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For reason of principle, men have gone to war, often in the name of one god or another. And for reason of principle, men have often refused to go to the very same war, often in the name of the same god or another. In our most recent American war, the current conflict in Iraq, our religious leaders—preachers and priests and theologians—have, for reason of principle, urged us both to go and to stay, to free an oppressed people and to spare the shedding of innocent blood for oil and money. It is the sort of paradox that can lead a reasonable person to wonder how even people who worship the same God, who quote from the same holy scriptures, who equally claim a mantle born of spiritual blessing, can arrive at such diametrically opposed conclusions—conclusions with severe and irreversible consequences.
It is the sort of question that haunts the Reverend John Ames throughout Gilead, Marilynne Robinson's epistolary novel, her first book-length work of fiction since Housekeeping, which won the PEN/Hemingway Award in 1981. In 1956, Reverend Ames, a Congregational minister nearing the end of his long life and suffering from heart problems, begins an extended letter that he intends to be read at a much later date by his son, who is only six years old as Ames begins his narration. The letter is part family history, part theological meditation, part advice book from father to son. "Here I am trying to be wise, the way a father should be, the way an old pastor certainly should be," Ames writes.
The story that unfolds stretches back to the middle of the nineteenth century and the grandfather and namesake of Reverend Ames, one of those aforementioned men of principle. As a young man of sixteen, he saw a vision of his Lord in chains and so forsook his native Maine to come to Kansas as a Free Soiler. Armed with a Bible, a gun and a willingness to use both to set the captives free, physically and spiritually, Ames's grandfather "preached men into the Civil War," later to join them as a chaplain in the Union Army and to lose his right eye in battle. Yet it is this man's son—another man of principle, another preacher, the father of the Reverend John Ames—who will side with the Quakers and become a pacifist during World War I, a split that will first damage, then forever sever his relations with his father. "I have thought about that very often," writes the youngest Reverend Ames to his [End Page 226] son, "—how the times change, and the same words that carry a good many people into the howling wilderness in one generation are irksome or meaningless in the next."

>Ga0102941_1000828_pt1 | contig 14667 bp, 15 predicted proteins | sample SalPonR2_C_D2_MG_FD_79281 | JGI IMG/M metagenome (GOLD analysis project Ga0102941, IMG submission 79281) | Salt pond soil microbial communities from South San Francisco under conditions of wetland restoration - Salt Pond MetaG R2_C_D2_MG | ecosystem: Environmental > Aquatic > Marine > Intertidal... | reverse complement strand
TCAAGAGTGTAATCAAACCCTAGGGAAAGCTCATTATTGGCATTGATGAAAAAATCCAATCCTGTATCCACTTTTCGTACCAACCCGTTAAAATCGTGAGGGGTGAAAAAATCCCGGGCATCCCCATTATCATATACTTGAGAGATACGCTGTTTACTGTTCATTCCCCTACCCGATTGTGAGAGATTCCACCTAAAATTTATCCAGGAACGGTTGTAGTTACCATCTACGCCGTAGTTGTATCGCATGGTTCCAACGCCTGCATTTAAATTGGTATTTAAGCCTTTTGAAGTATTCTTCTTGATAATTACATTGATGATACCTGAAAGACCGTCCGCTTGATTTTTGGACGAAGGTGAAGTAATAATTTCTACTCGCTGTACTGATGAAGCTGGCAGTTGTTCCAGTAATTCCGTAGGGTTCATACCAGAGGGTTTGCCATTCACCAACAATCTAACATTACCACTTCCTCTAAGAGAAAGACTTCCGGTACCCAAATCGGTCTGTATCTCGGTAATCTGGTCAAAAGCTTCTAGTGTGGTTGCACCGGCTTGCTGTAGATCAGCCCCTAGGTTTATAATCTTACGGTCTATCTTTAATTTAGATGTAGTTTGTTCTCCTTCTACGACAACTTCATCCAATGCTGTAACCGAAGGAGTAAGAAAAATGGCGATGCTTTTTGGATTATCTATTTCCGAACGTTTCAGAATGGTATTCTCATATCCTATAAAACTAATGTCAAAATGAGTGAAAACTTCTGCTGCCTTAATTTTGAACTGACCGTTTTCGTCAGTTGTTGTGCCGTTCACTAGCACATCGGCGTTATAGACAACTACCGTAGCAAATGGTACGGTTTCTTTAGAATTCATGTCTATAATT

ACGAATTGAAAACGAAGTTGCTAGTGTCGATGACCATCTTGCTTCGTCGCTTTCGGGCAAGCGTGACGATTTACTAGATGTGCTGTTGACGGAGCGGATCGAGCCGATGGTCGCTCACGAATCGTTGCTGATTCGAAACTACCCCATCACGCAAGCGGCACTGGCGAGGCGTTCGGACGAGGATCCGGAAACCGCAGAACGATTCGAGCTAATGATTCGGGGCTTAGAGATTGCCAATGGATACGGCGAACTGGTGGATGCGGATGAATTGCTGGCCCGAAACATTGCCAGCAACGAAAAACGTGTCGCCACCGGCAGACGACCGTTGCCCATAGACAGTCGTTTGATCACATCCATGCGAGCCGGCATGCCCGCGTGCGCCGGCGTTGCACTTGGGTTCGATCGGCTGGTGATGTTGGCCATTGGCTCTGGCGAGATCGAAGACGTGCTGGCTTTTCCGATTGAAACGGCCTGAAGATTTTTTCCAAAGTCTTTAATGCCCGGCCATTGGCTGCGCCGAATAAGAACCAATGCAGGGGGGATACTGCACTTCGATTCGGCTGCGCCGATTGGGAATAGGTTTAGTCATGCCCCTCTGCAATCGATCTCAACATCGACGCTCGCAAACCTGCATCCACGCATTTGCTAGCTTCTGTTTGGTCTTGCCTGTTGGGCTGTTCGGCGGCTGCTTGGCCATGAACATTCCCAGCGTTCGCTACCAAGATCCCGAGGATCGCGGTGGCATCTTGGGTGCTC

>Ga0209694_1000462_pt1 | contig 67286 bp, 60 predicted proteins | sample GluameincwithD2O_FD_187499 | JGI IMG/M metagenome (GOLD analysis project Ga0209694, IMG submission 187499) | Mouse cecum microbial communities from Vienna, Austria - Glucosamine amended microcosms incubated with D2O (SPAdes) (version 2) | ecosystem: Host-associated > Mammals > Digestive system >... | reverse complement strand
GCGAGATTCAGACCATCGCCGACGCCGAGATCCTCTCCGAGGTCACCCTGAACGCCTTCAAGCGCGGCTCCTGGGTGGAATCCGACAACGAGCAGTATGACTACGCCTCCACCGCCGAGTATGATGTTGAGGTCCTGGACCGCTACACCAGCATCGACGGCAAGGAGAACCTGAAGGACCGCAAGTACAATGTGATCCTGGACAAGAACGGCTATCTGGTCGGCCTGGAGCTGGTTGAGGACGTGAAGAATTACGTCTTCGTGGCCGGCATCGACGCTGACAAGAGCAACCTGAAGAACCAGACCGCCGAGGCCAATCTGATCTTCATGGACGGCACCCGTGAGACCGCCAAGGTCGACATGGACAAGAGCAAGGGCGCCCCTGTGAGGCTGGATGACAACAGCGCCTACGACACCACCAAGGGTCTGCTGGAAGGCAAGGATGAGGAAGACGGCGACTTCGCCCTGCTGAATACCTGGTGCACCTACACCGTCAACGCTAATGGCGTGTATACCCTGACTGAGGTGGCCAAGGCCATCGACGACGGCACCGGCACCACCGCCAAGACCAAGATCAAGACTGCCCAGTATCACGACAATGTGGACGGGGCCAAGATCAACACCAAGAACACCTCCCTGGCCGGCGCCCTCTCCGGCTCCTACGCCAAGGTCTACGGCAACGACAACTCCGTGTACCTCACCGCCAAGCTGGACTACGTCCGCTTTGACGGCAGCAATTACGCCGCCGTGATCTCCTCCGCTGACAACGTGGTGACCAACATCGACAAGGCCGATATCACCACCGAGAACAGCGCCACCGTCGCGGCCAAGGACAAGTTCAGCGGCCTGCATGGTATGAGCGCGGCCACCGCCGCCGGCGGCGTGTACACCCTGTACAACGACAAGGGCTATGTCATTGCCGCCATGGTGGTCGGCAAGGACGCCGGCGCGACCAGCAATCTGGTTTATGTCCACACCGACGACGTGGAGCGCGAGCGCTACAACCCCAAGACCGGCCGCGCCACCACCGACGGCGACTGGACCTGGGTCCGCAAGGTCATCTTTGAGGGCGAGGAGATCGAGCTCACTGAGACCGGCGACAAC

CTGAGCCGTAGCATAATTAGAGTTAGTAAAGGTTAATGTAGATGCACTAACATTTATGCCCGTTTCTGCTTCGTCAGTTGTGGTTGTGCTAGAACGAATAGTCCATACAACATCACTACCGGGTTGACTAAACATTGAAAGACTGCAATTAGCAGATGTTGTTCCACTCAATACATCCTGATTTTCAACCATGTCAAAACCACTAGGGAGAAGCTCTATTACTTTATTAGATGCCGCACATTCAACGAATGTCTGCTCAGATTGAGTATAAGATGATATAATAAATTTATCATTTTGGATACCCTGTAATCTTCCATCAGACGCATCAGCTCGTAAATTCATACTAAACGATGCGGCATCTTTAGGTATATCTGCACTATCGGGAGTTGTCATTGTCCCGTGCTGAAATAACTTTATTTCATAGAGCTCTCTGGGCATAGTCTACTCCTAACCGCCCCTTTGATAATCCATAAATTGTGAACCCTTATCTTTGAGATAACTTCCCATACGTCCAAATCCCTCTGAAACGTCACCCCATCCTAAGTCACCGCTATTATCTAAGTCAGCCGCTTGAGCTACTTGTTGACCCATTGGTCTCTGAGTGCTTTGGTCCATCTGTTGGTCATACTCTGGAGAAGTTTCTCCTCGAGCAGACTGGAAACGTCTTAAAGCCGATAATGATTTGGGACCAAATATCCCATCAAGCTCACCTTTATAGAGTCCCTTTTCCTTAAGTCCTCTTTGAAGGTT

Time and again Ames confronts such dilemmas—the tangled contradictions of abstract theological convictions when necessarily embodied in life—as he considers his own life and the lives of his family, congregation and community. They are lives filled with all the attendant sorrows and joys, beauties and hypocrisies, doubts and convictions. And yet the Reverend Ames is a man who has never lost faith with his God, even as he has absorbed the requisite blows of his seventy-six years—his older brother Edward's disavowal of the faith and turn to atheism; the loss of his first wife and infant child; years as a solitary widowed preacher in a small Iowa town; the feud between his father and grandfather; and, at times, God's silence in the face of it all.
But the return to Gilead of his own namesake, John Ames Boughton—the favored son of his best friend and fellow preacher, the Presbyterian "Old Boughton"—troubles the waters for the Reverend Ames's latter days. For Jack Boughton has been a source of pain and misery for Old Boughton and his community since he was a boy—a Prodigal Son, unrepentant and unredeemed—and a...